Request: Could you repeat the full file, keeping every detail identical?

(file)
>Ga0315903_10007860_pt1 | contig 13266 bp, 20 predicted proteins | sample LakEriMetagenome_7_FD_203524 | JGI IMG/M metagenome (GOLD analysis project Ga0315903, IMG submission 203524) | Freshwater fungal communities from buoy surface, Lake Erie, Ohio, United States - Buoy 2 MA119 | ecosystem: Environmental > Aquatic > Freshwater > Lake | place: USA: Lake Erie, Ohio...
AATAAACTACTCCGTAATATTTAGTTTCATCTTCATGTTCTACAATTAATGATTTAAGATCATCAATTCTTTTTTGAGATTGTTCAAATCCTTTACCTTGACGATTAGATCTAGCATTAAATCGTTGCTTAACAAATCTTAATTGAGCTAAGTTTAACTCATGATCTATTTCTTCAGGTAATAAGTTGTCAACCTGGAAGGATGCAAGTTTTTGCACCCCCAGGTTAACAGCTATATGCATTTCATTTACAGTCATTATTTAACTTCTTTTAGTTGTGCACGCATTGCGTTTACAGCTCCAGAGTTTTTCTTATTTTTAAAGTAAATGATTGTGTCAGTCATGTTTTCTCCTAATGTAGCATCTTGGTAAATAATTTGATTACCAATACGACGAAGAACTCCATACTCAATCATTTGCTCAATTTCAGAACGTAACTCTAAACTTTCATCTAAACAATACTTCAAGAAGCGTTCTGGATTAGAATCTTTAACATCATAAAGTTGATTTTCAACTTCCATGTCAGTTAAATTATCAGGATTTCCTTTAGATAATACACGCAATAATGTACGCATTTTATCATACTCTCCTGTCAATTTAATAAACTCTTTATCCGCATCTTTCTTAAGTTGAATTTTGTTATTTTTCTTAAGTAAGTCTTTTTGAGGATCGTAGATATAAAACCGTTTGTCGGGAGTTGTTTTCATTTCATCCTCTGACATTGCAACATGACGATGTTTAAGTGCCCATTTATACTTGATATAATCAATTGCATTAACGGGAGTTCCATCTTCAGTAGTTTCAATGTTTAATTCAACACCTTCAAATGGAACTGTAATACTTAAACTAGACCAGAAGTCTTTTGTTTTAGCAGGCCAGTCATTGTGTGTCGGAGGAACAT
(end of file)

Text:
>Ga0315903_10007860_pt1 | contig 13266 bp, 20 predicted proteins | sample LakEriMetagenome_7_FD_203524 | JGI IMG/M metagenome (GOLD analysis project Ga0315903, IMG submission 203524) | Freshwater fungal communities from buoy surface, Lake Erie, Ohio, United States - Buoy 2 MA119 | ecosystem: Environmental > Aquatic > Freshwater > Lake | place: USA: Lake Erie, Ohio...
AATAAACTACTCCGTAATATTTAGTTTCATCTTCATGTTCTACAATTAATGATTTAAGATCATCAATTCTTTTTTGAGATTGTTCAAATCCTTTACCTTGACGATTAGATCTAGCATTAAATCGTTGCTTAACAAATCTTAATTGAGCTAAGTTTAACTCATGATCTATTTCTTCAGGTAATAAGTTGTCAACCTGGAAGGATGCAAGTTTTTGCACCCCCAGGTTAACAGCTATATGCATTTCATTTACAGTCATTATTTAACTTCTTTTAGTTGTGCACGCATTGCGTTTACAGCTCCAGAGTTTTTCTTATTTTTAAAGTAAATGATTGTGTCAGTCATGTTTTCTCCTAATGTAGCATCTTGGTAAATAATTTGATTACCAATACGACGAAGAACTCCATACTCAATCATTTGCTCAATTTCAGAACGTAACTCTAAACTTTCATCTAAACAATACTTCAAGAAGCGTTCTGGATTAGAATCTTTAACATCATAAAGTTGATTTTCAACTTCCATGTCAGTTAAATTATCAGGATTTCCTTTAGATAATACACGCAATAATGTACGCATTTTATCATACTCTCCTGTCAATTTAATAAACTCTTTATCCGCATCTTTCTTAAGTTGAATTTTGTTATTTTTCTTAAGTAAGTCTTTTTGAGGATCGTAGATATAAAACCGTTTGTCGGGAGTTGTTTTCATTTCATCCTCTGACATTGCAACATGACGATGTTTAAGTGCCCATTTATACTTGATATAATCAATTGCATTAACGGGAGTTCCATCTTCAGTAGTTTCAATGTTTAATTCAACACCTTCAAATGGAACTGTAATACTTAAACTAGACCAGAAGTCTTTTGTTTTAGCAGGCCAGTCATTGTGTGTCGGAGGAACAT